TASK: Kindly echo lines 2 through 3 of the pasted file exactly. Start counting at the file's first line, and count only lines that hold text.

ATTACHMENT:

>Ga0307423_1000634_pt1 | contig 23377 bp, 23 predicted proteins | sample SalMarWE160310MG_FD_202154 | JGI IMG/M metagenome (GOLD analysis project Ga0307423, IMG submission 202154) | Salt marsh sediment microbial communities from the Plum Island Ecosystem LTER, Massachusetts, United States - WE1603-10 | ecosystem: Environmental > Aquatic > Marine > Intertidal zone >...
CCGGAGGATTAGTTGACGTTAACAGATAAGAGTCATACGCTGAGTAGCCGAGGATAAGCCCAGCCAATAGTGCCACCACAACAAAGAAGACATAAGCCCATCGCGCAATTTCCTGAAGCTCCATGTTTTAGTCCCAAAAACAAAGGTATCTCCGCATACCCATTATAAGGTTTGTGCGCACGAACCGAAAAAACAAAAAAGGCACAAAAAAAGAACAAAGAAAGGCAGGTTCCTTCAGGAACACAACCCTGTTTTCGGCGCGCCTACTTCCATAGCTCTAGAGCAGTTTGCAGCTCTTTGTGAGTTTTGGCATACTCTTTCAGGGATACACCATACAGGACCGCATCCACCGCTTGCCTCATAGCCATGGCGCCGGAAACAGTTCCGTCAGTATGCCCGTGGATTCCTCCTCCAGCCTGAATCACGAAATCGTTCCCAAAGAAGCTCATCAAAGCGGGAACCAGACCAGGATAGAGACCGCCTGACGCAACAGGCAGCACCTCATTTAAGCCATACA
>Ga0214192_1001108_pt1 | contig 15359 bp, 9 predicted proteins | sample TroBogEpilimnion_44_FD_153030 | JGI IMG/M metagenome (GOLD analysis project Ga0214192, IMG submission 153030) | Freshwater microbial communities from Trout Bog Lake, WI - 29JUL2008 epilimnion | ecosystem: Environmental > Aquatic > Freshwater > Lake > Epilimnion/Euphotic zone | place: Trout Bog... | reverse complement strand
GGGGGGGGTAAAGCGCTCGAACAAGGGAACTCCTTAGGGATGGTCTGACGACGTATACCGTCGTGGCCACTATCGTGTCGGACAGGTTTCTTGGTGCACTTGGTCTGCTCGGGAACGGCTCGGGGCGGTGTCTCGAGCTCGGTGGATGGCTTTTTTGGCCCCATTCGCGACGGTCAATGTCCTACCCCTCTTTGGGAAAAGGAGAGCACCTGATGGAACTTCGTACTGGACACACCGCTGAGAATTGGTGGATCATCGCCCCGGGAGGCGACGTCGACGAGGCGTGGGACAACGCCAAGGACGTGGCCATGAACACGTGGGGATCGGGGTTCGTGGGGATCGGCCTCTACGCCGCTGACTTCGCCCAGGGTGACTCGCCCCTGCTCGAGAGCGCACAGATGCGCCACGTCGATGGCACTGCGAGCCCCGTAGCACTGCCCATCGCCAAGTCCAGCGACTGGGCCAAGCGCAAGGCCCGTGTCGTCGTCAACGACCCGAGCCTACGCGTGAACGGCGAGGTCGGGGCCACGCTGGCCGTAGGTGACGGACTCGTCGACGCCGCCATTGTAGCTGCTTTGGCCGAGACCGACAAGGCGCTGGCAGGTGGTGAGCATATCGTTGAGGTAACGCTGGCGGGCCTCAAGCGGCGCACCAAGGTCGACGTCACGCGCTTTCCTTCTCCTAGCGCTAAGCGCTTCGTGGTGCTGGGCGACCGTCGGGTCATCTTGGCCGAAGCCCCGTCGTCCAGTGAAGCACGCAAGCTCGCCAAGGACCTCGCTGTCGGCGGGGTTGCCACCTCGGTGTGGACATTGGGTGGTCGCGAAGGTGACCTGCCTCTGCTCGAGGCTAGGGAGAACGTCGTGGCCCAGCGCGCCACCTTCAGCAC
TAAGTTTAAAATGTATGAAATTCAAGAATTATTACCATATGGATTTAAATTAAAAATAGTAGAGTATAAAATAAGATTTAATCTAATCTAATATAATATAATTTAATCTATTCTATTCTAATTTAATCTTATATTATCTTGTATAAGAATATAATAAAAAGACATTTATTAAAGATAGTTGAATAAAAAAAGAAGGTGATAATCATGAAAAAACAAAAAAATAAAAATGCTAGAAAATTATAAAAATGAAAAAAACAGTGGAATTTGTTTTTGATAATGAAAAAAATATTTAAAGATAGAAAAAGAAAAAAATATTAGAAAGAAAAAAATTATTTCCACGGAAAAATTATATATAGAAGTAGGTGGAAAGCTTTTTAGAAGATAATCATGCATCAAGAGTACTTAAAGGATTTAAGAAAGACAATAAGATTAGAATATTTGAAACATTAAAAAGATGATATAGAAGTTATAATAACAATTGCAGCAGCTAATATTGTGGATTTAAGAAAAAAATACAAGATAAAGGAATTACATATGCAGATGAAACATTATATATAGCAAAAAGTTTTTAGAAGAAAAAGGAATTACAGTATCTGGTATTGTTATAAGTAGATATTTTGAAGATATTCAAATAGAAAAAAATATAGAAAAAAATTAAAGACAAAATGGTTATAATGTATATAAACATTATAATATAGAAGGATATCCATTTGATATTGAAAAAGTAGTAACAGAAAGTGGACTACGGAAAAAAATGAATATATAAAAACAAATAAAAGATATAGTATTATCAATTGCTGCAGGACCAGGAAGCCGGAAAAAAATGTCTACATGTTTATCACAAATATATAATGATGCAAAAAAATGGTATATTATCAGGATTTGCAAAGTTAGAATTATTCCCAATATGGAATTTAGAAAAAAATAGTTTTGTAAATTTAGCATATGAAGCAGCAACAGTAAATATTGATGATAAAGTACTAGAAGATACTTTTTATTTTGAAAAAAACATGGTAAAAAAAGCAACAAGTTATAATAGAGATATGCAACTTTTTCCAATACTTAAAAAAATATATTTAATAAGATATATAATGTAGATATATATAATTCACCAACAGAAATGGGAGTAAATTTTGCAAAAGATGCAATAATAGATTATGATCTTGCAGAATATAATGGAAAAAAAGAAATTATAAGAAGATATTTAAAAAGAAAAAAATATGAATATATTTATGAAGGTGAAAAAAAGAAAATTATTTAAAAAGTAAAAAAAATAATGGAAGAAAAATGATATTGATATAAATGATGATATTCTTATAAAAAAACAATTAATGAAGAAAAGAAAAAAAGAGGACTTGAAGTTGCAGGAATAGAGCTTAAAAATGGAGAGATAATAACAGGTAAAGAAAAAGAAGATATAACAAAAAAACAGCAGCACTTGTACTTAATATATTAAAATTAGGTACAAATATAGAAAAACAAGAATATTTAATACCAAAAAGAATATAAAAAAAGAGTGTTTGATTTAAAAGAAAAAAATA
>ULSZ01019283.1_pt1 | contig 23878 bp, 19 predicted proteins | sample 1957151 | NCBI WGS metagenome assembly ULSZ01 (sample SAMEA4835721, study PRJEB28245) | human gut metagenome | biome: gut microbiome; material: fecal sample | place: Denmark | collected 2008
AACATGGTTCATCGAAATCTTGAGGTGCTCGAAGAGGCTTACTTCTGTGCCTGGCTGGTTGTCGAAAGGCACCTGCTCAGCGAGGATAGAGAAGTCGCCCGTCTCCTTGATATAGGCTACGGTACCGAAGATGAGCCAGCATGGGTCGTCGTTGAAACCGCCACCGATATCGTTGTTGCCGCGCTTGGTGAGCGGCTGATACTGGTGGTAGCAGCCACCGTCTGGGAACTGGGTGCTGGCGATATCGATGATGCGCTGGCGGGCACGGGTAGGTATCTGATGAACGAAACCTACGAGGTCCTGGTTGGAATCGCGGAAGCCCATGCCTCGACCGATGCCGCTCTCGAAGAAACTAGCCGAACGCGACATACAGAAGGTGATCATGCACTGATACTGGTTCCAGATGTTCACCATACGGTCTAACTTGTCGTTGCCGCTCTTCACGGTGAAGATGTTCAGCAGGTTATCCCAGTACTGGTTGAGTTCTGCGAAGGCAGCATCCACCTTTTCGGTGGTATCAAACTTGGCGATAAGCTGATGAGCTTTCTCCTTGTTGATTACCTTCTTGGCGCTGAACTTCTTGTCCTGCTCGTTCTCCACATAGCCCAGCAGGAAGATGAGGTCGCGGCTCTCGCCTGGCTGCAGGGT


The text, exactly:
CCGGAGGATTAGTTGACGTTAACAGATAAGAGTCATACGCTGAGTAGCCGAGGATAAGCCCAGCCAATAGTGCCACCACAACAAAGAAGACATAAGCCCATCGCGCAATTTCCTGAAGCTCCATGTTTTAGTCCCAAAAACAAAGGTATCTCCGCATACCCATTATAAGGTTTGTGCGCACGAACCGAAAAAACAAAAAAGGCACAAAAAAAGAACAAAGAAAGGCAGGTTCCTTCAGGAACACAACCCTGTTTTCGGCGCGCCTACTTCCATAGCTCTAGAGCAGTTTGCAGCTCTTTGTGAGTTTTGGCATACTCTTTCAGGGATACACCATACAGGACCGCATCCACCGCTTGCCTCATAGCCATGGCGCCGGAAACAGTTCCGTCAGTATGCCCGTGGATTCCTCCTCCAGCCTGAATCACGAAATCGTTCCCAAAGAAGCTCATCAAAGCGGGAACCAGACCAGGATAGAGACCGCCTGACGCAACAGGCAGCACCTCATTTAAGCCATACA
>Ga0214192_1001108_pt1 | contig 15359 bp, 9 predicted proteins | sample TroBogEpilimnion_44_FD_153030 | JGI IMG/M metagenome (GOLD analysis project Ga0214192, IMG submission 153030) | Freshwater microbial communities from Trout Bog Lake, WI - 29JUL2008 epilimnion | ecosystem: Environmental > Aquatic > Freshwater > Lake > Epilimnion/Euphotic zone | place: Trout Bog... | reverse complement strand